Results and Discussion There were no difference in daily gain, dry matter intake and feed conversion ratio among treatments. Other resultsshowed that the intake of nutrients was not changed with orange pulp silage with/without additives except the fiber fractions (NDF and ADF) those were consistent with the results. Treatment 1 had highest apparent digestibility of dry matter and nutrients than other experimental treatments. Wheat straw and urea decreased digestibility in comparasion to treatment control. Increase dry matter digestibility with orange pulp has three reasons including 1) high pectin content, 2) highly digestible NDF, and increased surface area of the particle. Wheat straw, urea, and physical effective fiber increased chewing and rumination times in comparasion to control and decreased the resting time. Another researcherreported consuming diets with equal NDF bur smaller particle size of corn silage in the ration, increased dry matter intake, but decreased rumen fluid pH and chewing activity. Treatment 1 had the highest ruminal particulate passage rate and lowest ruminal mean retention time, but treatment 4 had the lowest ruminal particulate passage rate and the highest ruminal mean retention time. In treatment 1, increased digestibility and passage rate improved feed intake. Addition of urea in treatments 3 and 4 increased ruminal pH and NH3-N. In treatment 1, lower pH of fresh orange pulp silage and decreased rumination and chewing activity lead to lower rumen pH.
Conclusion the results showed that ensiling of citrus pulp with wheat straw and urea as a silage additive, can be made high quality silage; but for improve the quality of silage through increasing urea, availability of soluble carbohydrate source is required. So that 15% citrus pulp in diet improvements digestibility of nutrients, daily weight gain, feed conversion ratio and fattening lambs performance without negative effect.
Results and Discussion: There were no significant difference in daily weight gain, dry matter intake and feed conversion ratio among treatments. Gado et al (2011) showed that the intake of nutrients was not changed with orange pulp silage without additives or orange pulp silage treated with the enzyme lambs except the fiber fractions (i.e., NDF and ADF) were consistent with the results. Treatment 1 had highest apparent digestibility of nutrients than other experimental treatments therefore, additives significantly decreased digestibility in comparasion to treatment control. Increase dry matter digestibility with orange pulp is two reasons: (1) a large amount of pectin as a major component of orange pulp. 2- highly digestible NDF (Aregheore, 2000). Citrus pulp pectin and increase the surface area of the particle size reduction in treatment 1 increased digestibility (Mertens, 1997). Wheat straw, urea, increasing the diet particles size and physical effective fiber, increased chewing and rumination times in comparasion to treatment control and decreased the resting time. Krause and Combs (2003) reported consuming diets with equal cell wall, with reduce the particle size of corn silage in the ration, dry matter intake increased, rumen fluid pH and chewing activity decreased. Treatment 1 had the highest ruminall particulate passage rate and lowest ruminal mean retention time, but treatment 4 had the lowest ruminall particulate passage rate and the highest ruminal mean retention time. Particle size reduction and fresh citrus pulp in the low quality diet by increasing the digestibility and passage rate improve voluntary feed intake, in treatment 1 This research was observed (Teimouri et al., 2004; Scerra et al., 2001). Addition of urea in treatments 3 and 4 significantly increased ruminal pH and NH3N. Iow pH of fresh orange pulp silage and decreased rumination and chewing activity lead to lower rumen pH treatment 1 (Krause and Combs, 2003).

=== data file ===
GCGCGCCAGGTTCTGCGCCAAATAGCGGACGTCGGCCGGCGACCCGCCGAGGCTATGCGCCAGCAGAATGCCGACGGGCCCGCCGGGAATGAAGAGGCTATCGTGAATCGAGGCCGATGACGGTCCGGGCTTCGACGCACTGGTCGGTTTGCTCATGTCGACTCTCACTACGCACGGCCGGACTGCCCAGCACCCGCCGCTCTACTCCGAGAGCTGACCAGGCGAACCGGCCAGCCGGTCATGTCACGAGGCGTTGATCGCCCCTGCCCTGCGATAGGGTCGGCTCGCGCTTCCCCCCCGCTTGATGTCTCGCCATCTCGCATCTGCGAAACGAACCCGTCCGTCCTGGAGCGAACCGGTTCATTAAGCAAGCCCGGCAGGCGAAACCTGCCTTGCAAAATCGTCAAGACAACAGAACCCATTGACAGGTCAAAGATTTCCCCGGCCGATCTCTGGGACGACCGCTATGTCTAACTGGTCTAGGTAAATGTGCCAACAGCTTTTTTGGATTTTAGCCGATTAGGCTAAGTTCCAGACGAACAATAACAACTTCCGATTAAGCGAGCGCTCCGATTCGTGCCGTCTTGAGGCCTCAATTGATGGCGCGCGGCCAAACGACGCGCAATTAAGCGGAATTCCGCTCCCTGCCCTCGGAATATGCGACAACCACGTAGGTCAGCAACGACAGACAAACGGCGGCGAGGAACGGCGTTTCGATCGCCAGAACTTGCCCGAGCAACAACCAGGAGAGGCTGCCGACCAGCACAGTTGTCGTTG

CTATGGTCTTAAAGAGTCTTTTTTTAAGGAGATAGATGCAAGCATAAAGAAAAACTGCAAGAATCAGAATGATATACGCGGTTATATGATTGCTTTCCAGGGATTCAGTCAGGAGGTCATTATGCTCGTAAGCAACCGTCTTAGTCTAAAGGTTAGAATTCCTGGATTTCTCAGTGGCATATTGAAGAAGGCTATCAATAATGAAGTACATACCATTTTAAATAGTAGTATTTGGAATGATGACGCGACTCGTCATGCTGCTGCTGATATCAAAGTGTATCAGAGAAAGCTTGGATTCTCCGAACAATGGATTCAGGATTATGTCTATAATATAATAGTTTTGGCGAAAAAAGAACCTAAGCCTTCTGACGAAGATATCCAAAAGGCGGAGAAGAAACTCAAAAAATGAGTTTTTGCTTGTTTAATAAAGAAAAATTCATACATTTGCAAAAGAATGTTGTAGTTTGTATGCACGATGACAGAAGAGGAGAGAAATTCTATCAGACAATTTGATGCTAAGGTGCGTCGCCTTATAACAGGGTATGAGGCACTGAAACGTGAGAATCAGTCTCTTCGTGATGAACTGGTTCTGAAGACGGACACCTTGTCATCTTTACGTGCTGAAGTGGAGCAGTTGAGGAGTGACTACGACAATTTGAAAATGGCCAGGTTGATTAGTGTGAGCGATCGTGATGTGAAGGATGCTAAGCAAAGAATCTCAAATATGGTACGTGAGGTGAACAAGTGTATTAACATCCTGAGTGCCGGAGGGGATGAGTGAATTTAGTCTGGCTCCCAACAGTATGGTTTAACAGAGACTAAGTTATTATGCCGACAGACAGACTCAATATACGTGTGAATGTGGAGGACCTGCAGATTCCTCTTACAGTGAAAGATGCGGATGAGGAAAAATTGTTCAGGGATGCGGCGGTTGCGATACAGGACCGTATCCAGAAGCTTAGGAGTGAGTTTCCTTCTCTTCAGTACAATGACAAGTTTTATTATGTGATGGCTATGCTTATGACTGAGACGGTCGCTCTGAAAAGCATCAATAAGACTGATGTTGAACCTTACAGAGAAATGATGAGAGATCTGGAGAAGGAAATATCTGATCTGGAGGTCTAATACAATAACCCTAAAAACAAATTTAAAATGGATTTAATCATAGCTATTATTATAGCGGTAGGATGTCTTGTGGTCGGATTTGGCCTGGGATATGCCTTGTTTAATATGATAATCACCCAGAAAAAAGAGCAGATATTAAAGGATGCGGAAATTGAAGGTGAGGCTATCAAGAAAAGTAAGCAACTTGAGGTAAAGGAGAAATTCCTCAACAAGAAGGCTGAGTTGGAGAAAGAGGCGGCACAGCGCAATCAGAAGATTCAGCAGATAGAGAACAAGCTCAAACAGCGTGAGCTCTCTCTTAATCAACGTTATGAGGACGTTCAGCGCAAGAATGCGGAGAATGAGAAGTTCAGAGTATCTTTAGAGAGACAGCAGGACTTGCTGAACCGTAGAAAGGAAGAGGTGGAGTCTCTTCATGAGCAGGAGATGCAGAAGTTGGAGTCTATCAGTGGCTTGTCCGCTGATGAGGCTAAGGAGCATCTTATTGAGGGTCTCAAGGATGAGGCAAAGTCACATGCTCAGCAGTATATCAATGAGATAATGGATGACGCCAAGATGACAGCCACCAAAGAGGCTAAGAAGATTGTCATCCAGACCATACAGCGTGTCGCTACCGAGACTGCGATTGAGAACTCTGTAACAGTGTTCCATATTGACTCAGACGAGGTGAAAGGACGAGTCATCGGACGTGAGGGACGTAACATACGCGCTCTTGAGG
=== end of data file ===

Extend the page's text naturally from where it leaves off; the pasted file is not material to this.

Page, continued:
Conclusion: The results experiment showed that the citrus pulp silage treated with urea, produced suitable alternative from protein source for fattening lambs and reduced costs, also partly resolved the problem of disposal of byproducts in the factories. So that 15% citrus pulp in diet improvements digestibility of nutrients, daily weight gain, feed conversion ratio and fattening lambs performance without negative effect.